Colombia Small Flag Colombia

Inheritances, gifts and donations are subject to capital gains tax in Colombia. The transfer of any real estate involved will also trigger registry tax.

Once an estate has covered all obligations, the inheritance is distributed among all heirs. Such distribution is subject to capital gains tax at a 10%. However, in some cases part of the inheritance may be considered as exempted income.

Inheritances, gifts and donations are subject to capital gains tax regardless of the location of the assets if the individual is a Colombian tax resident. If the individual is not considered as a tax resident, only inheritances gifts and donations of Colombian source are subject to taxation in Colombia.

Cayman Islands Small Flag Cayman Islands

There is no inheritance tax, gift tax or estate tax in the Cayman Islands.

Germany Small Flag Germany

Transfers of worldwide assets on death or on gifts are subject to German inheritance or gift tax if at least one of the individuals (transferor or transferee) is resident in Germany. If none of them is a German resident, German inheritance or gift tax may apply to the extent as certain assets located in Germany are transferred (e.g. German real estate, business property which belongs to a permanent establishment in Germany, shares in German companies). A tax treaty may provide shelter from German taxation in certain cases. The applicable tax rate ranges between 7-50 % depending on the value of the assets received and the relationship between the parties involved. Notice on a taxable transfer must be given to the competent authority within 3 months after the transfer. A tax return will then have to be filed within a term to be determined by the authority and the tax will usually become due 30 days after the tax has been assessed by the authority. In general, the tax is to be paid by the transferee.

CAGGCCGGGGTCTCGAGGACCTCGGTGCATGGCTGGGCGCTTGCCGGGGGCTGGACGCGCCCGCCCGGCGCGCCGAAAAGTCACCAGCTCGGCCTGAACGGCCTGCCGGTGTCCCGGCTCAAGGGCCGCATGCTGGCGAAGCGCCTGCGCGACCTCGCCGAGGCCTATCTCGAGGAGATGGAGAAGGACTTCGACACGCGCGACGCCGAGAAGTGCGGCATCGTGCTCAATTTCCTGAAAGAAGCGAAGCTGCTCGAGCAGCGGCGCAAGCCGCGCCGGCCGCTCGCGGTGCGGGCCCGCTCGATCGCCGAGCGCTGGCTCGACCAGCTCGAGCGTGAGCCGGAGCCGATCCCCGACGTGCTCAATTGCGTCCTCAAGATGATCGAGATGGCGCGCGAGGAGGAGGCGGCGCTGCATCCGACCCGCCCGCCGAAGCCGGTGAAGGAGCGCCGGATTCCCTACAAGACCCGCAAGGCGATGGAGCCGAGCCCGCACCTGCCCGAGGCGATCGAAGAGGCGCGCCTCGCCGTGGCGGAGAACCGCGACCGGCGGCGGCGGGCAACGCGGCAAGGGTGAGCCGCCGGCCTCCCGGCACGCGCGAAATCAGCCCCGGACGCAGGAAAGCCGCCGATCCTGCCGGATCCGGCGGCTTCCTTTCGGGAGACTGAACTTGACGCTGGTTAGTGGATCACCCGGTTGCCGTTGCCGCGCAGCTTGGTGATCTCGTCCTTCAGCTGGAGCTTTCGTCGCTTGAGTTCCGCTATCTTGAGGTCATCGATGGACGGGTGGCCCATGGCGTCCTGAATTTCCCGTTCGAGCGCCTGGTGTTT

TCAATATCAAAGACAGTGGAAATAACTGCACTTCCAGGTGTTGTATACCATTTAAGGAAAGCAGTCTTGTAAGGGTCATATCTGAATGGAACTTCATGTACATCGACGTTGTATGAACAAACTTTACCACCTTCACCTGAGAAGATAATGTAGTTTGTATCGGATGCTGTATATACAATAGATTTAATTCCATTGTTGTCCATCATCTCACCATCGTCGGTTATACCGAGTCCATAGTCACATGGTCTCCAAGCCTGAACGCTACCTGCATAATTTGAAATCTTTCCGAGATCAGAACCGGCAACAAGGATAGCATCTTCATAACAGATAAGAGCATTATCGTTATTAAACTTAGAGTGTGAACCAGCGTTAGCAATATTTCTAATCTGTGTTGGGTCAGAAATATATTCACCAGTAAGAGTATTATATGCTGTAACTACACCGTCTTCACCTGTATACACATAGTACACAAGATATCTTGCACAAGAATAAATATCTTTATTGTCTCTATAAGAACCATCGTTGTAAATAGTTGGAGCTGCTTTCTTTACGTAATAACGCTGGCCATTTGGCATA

Singapore Small Flag Singapore

Singapore does not impose any estate tax or gift tax.

Portugal Small Flag Portugal

Portugal levies Stamp Tax on inheritances or gifts if the underlying assets are deemed as located in Portugal (such as real estate located in Portugal or money deposited in Portuguese bank accounts).

France Small Flag France

In France, gift tax is due by the donee on lifetime gifts (see § 5.1.) and inheritance tax is due by the heir/legatee on death of the deceased (5.2.).

The same territorial principles apply to gift tax and inheritance tax. When the donor or deceased is or was a French tax-resident, gift or inheritance tax are due on all movables and real property situated in or outside France. When the donor or deceased is not or was not French tax-resident the following distinction has to be made:

  • When the beneficiary is French tax-resident at the transfer date or has been domiciled there for at least six of the previous ten years, gift or inheritance tax is due on movables and real property situated in or outside France;